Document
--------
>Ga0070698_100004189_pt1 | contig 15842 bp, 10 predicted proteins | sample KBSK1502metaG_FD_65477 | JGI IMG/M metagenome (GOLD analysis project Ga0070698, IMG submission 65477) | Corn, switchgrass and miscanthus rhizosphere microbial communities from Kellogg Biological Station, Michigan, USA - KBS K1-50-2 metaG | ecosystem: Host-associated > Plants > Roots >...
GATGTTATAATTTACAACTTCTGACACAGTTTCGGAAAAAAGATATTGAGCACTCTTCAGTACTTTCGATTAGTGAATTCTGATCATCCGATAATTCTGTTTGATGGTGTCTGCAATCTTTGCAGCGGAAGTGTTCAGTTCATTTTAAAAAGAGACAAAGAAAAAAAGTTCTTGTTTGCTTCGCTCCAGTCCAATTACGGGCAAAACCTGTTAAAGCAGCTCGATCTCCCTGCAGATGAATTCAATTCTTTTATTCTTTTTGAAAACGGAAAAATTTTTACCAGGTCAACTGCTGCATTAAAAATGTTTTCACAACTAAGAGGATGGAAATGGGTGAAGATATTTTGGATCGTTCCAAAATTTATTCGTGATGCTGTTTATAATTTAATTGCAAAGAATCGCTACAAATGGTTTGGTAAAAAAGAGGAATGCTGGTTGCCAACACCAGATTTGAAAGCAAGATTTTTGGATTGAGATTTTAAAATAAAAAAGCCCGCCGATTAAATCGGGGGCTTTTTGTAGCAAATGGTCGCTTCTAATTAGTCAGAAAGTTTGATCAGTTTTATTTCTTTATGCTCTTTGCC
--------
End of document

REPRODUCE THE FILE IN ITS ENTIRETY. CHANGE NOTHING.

>Ga0070698_100004189_pt1 | contig 15842 bp, 10 predicted proteins | sample KBSK1502metaG_FD_65477 | JGI IMG/M metagenome (GOLD analysis project Ga0070698, IMG submission 65477) | Corn, switchgrass and miscanthus rhizosphere microbial communities from Kellogg Biological Station, Michigan, USA - KBS K1-50-2 metaG | ecosystem: Host-associated > Plants > Roots >...
GATGTTATAATTTACAACTTCTGACACAGTTTCGGAAAAAAGATATTGAGCACTCTTCAGTACTTTCGATTAGTGAATTCTGATCATCCGATAATTCTGTTTGATGGTGTCTGCAATCTTTGCAGCGGAAGTGTTCAGTTCATTTTAAAAAGAGACAAAGAAAAAAAGTTCTTGTTTGCTTCGCTCCAGTCCAATTACGGGCAAAACCTGTTAAAGCAGCTCGATCTCCCTGCAGATGAATTCAATTCTTTTATTCTTTTTGAAAACGGAAAAATTTTTACCAGGTCAACTGCTGCATTAAAAATGTTTTCACAACTAAGAGGATGGAAATGGGTGAAGATATTTTGGATCGTTCCAAAATTTATTCGTGATGCTGTTTATAATTTAATTGCAAAGAATCGCTACAAATGGTTTGGTAAAAAAGAGGAATGCTGGTTGCCAACACCAGATTTGAAAGCAAGATTTTTGGATTGAGATTTTAAAATAAAAAAGCCCGCCGATTAAATCGGGGGCTTTTTGTAGCAAATGGTCGCTTCTAATTAGTCAGAAAGTTTGATCAGTTTTATTTCTTTATGCTCTTTGCC